What we know about the shady ‘intel agency’ behind an alleged GOP scheme to pay women to falsely accuse Mueller of sexual misconduct
- The office of the special counsel Robert Mueller has asked the FBI to investigate a plot reportedly led by conservative activists Jack Burkman and Jacob Wohl to offer women large sums of money to lie under oath about Mueller committing sexual misconduct.
- As part of the ploy, Wohl is accused of creating a completely bogus company, “Surefire Intelligence,” to pose as a private investigative agency to frame Mueller.
- The domain name for their website is registered to Wohl, a phone number on the site directs to his mother’s voicemail, and LinkedIn profiles for supposed employees use edited photos of celebrities.
The office of the special counsel Robert Mueller has asked the FBI to investigate a suspected plot linked back to GOP activists Jack Burkman and Jacob Wohl to pay women large sums of money to lie about having been sexually harassed by Mueller.
The special counsel’s office was also contacted by several reporters who were told about the alleged scheme by a woman identifying herself as Lorraine Parsons, who said a man working for the agency Surefire Intelligence and Burkman offered her around $20,000 “to make accusations of sexual misconduct and workplace harassment against Robert Mueller,” according to a copy of the email obtained by Business Insider.
It’s unclear whether the woman’s story is entirely factual. The freelance journalist Scott Stedman, who first reported on the scheme, wrote that after Parsons contacted him, “she wouldn’t get on the phone” to discuss her claims and “lied about journalists she was working with.”
The Atlantic followed up on Stedman’s reporting later Tuesday, detailing another instance in which someone who worked for Surefire Intelligence, named Simon Frick, contacted the Vermont Law School professor Jennifer Taub and asked her how much money she would want in exchange for discussing her “past encounters” with Mueller. Taub told The Atlantic she has never met Mueller.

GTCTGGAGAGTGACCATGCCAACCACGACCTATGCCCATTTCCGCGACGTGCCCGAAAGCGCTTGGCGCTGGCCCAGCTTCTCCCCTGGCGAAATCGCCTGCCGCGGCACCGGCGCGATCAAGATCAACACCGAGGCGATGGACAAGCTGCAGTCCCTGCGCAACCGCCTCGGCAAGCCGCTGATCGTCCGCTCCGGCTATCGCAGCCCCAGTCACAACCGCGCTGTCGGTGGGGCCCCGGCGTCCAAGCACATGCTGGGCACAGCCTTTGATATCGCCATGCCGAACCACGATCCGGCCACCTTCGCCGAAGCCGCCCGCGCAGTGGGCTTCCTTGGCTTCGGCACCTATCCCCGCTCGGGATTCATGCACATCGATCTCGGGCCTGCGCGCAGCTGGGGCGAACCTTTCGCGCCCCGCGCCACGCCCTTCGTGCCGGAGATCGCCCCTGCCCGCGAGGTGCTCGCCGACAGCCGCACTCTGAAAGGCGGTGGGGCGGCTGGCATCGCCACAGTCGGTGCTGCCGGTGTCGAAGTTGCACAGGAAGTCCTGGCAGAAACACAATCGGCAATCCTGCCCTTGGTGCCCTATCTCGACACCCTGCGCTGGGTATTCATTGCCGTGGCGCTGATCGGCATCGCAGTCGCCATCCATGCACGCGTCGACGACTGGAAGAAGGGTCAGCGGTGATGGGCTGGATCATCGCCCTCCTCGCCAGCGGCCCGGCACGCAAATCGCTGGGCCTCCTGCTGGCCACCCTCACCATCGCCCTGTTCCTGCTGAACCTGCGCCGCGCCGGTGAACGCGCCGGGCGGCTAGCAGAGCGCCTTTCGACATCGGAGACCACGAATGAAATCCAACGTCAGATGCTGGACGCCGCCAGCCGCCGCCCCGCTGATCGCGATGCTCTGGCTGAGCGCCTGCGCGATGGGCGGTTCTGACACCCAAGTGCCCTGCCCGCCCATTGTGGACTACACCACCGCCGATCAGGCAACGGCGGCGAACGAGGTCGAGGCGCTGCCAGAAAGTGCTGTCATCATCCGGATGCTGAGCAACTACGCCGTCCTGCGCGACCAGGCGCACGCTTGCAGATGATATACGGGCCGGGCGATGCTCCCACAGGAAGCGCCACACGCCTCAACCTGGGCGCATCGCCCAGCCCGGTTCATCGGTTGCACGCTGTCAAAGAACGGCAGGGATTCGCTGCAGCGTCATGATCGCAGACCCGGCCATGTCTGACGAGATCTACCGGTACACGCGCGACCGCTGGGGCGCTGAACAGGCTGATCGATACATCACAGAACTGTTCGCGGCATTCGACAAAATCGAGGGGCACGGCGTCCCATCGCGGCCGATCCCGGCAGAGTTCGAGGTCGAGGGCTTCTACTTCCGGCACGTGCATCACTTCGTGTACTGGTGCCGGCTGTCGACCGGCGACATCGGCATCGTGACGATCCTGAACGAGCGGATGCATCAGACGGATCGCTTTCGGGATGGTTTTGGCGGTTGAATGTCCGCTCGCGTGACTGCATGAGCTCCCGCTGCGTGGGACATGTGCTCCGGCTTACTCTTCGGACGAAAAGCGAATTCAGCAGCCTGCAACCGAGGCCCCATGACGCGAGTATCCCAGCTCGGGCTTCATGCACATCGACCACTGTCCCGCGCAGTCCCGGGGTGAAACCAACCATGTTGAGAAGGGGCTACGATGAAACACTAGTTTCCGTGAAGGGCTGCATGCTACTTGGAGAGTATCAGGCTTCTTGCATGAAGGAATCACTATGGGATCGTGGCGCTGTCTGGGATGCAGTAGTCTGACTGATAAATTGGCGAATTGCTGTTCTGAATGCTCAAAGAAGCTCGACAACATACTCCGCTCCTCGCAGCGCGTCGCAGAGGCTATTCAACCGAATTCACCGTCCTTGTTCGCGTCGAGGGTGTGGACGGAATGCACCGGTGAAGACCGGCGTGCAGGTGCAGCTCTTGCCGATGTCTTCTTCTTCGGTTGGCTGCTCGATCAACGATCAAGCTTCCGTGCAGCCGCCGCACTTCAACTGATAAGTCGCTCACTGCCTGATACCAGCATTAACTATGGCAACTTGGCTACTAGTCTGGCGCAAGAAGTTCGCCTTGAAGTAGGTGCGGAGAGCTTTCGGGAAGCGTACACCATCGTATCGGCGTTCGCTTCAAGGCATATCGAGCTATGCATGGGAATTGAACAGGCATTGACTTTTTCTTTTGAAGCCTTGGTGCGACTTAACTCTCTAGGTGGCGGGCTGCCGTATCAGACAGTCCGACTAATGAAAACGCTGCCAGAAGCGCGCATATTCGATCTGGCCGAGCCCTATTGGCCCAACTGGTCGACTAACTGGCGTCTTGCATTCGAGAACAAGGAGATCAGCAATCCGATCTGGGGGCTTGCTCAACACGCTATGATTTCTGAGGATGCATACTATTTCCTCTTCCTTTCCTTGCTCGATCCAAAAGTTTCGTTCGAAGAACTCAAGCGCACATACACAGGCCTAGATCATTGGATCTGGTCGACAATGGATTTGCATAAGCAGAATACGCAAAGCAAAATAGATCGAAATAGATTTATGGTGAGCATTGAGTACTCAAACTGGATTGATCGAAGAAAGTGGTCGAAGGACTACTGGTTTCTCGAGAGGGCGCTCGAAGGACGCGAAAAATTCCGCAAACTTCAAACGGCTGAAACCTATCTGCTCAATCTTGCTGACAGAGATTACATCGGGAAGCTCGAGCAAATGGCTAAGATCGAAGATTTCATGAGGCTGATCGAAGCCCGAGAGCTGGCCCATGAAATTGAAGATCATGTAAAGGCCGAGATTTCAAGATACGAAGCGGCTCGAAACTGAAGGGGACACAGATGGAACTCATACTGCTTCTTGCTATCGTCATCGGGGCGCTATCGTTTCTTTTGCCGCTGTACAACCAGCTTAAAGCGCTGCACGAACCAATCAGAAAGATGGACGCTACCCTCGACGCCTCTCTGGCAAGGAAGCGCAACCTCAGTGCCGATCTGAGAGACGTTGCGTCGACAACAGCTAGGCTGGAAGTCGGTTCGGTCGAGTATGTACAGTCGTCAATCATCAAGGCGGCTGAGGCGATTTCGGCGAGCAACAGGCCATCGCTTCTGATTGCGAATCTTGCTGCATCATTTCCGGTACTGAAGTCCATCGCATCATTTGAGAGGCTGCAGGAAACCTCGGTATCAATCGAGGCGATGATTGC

According to its website, Surefire is a “private intel agency that designs and executes bespoke solutions for businesses and individuals who face complex business and litigation challenges.”
Several journalists on Tuesday said that Wohl was involved in Burkman’s and Surefire Intelligence’s alleged scheme.
When contacted by NBC News, Wohl said he didn’t have any role in the matter.
But the outlet reported that Wohl’s email address is the one listed in the domain records for Surefire Intelligence’s website. Calls to a number on the website also reportedly went to a voice mailbox belonging to Wohl’s mother.
On Tuesday evening, Stedman tweeted that he visited the address listed on Surefire Intelligence’s website in Irvine, California.
“A representative of the office tells me they have nothing to do with the company and have no information about it,” he wrote. The representative added that “we have absolutely nothing to do with that company.”
And The New Yorker’s Jane Mayer found that a LinkedIn profile for a Surefire employee identified as “Matthew Cohen” appears to be a heavily edited photo of Wohl himself.
It soon emerged that the LinkedIn profiles for several Surefire employees appeared to be poorly edited photographs of actors or models.
The LinkedIn profile of Frick, who contacted Taub, identifies him as a “financial investigator” for the company. It features a photograph of the actor Christoph Waltz. Meanwhile, the profile for Surefire’s “Tel Aviv Station Chief” features a photograph of the Israeli supermodel Bar Rafaeli.
Wohl and fellow conservative activist Jim Hoft reportedly wanted the women contacted by Surefire Intelligence to sign sworn affidavits saying Mueller assaulted them at the St. Regis Hotel in New York City on August 2, 2010.
But The Washington Post reported that on that day, Mueller was summoned to Washington, DC, to perform jury duty. He was also FBI director at the time and traveled everywhere with an FBI detail.
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